December 17, 2014
Older age doesn’t necessarily mean poor health. Yet some medical conditions, including heart disease, arthritis and type 2 diabetes, tend to disproportionately affect the senior population. If you too have been diagnosed with narrowed arteries, inflamed joints or poor insulin production, odds are you are taking one or more medications to control it. While those prescriptions can prove integral to maintaining a high quality of life, improper medication storage could lead to life-threatening complications.
Imagine the following scenario: you forget a bag of groceries in your car for several hours as outside temperatures hit upwards of 90 degrees. Once you realize your mistake, would you still eat that carton of eggs or package of hot dogs? Probably not. Yet when you keep your prescriptions in the bathroom or anywhere else prone to high heat, you risk compromising the integrity of those drugs. Instead, store your prescriptions in a location where the temperature consistently hovers around 72 degrees unless directions specify refrigeration.
Another reason why the bathroom is bad for medications: it’s probably the most humid room in the house. Consider how many times in a week you wipe down the mirror because your bath has fogged it up. The National Institutes of Health notes that humidity can rapidly degrade medications, making them ineffective or even dangerous to use. If you use a humidifier in your bedroom, it might also make a poor locale for medication storage. To keep your prescriptions cool and dry, move them to a linen closet or pantry that isn’t vulnerable to moisture damage.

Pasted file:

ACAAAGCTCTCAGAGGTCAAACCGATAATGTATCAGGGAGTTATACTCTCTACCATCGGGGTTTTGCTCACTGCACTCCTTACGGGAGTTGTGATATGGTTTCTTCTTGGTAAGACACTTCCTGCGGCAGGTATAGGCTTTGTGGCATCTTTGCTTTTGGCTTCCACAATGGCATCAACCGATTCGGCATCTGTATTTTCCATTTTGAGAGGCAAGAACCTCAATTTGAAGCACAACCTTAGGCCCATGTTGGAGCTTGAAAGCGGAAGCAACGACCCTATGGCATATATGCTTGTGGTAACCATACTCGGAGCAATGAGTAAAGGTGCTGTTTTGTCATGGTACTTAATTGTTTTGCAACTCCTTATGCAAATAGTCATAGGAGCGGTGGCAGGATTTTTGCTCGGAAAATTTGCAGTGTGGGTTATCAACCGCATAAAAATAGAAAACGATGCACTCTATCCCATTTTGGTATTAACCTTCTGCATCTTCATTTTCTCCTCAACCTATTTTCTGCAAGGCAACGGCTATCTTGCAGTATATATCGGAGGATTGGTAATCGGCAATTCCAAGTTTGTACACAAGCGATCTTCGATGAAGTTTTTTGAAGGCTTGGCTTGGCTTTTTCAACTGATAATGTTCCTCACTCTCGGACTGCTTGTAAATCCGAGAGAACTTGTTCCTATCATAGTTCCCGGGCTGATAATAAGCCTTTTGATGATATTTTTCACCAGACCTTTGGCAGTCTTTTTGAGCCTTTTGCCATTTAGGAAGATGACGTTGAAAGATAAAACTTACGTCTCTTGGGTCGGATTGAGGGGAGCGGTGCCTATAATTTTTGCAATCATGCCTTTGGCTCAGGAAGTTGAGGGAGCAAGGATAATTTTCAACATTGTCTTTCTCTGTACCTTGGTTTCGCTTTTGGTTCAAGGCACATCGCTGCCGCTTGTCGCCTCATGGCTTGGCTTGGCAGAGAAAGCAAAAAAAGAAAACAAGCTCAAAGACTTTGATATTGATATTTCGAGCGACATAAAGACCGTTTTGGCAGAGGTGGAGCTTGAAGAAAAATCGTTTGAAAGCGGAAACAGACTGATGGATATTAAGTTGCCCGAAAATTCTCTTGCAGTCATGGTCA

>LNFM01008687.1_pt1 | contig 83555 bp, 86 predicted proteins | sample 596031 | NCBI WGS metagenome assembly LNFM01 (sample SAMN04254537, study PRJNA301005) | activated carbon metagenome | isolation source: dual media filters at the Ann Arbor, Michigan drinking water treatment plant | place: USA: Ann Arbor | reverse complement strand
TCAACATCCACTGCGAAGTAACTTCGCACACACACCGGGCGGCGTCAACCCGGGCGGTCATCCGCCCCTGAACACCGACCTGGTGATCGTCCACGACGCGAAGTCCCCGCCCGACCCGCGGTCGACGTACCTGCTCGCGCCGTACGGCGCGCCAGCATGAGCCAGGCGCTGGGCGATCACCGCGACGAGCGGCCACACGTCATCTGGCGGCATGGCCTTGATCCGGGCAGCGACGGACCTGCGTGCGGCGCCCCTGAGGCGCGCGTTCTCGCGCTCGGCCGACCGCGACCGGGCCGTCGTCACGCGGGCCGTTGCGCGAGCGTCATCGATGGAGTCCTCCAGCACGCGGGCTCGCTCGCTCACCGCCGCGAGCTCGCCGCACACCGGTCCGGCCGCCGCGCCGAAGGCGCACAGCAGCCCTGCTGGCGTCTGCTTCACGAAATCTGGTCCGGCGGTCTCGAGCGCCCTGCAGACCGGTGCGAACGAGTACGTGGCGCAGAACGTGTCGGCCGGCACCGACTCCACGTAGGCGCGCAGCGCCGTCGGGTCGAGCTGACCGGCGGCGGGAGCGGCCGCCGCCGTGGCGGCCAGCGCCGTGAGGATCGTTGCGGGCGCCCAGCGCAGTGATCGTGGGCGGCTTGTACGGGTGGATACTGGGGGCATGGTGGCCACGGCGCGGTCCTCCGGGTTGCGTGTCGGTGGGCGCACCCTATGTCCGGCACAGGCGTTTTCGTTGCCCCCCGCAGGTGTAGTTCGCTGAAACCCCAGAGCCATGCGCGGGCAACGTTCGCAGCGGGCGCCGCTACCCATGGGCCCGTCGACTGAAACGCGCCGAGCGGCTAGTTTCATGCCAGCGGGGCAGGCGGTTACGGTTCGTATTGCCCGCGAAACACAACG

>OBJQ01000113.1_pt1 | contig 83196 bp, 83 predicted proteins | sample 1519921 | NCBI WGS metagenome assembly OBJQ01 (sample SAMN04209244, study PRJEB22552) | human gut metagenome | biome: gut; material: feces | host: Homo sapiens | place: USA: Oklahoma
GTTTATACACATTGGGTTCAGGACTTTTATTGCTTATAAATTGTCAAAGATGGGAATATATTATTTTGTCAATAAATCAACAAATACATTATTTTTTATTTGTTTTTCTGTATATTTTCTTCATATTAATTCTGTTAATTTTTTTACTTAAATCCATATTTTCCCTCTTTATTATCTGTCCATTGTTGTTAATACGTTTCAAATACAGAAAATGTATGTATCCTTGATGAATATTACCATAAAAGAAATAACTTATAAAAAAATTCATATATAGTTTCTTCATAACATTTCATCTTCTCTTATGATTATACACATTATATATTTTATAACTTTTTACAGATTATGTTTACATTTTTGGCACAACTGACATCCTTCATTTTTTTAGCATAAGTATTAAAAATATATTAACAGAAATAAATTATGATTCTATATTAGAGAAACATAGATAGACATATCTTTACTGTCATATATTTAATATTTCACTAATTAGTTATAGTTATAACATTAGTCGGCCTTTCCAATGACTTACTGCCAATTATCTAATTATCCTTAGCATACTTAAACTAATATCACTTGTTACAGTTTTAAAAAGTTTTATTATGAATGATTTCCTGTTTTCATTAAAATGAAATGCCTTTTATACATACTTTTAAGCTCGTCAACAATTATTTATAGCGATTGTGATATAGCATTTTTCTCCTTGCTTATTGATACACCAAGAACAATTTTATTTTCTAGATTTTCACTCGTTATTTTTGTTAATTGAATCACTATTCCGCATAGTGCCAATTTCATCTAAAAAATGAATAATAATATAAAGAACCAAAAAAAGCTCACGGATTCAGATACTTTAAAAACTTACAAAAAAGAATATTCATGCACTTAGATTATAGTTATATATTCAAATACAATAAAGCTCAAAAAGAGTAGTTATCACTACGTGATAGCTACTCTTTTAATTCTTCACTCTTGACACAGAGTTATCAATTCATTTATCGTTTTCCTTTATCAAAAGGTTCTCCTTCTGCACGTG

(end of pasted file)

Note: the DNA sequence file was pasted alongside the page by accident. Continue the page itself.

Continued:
Do you live with a spouse or elderly parent who also takes medications? If so, keep your prescriptions apart from each other. While storing medications in the same place might be convenient, it could set the stage for a drug mix-up that sends you or someone else to the emergency room. Even if you know the medications that belong to you, poor vision or cognitive decline could make it easy for a loved one to ingest the wrong drug. If only a single closet is suitable for medication storage, separate your prescriptions in secure boxes.
This post is a mirror for the official Staying Put at Home Blog. Staying Put at Home provides information for educational purposes only. The advice offered on this site is not a substitute for consultation with a licensed medical professional. Should you have any questions about the information provided by this site, please refer to your primary care physician. Bliss Walk-in Tubs is not legally responsible for the use or misuse of any information presented through Staying Put at Home. Though we link only to reputable safety and health sources, Bliss Walk-in Tubs is also not liable for the recommendations given by our linked sources.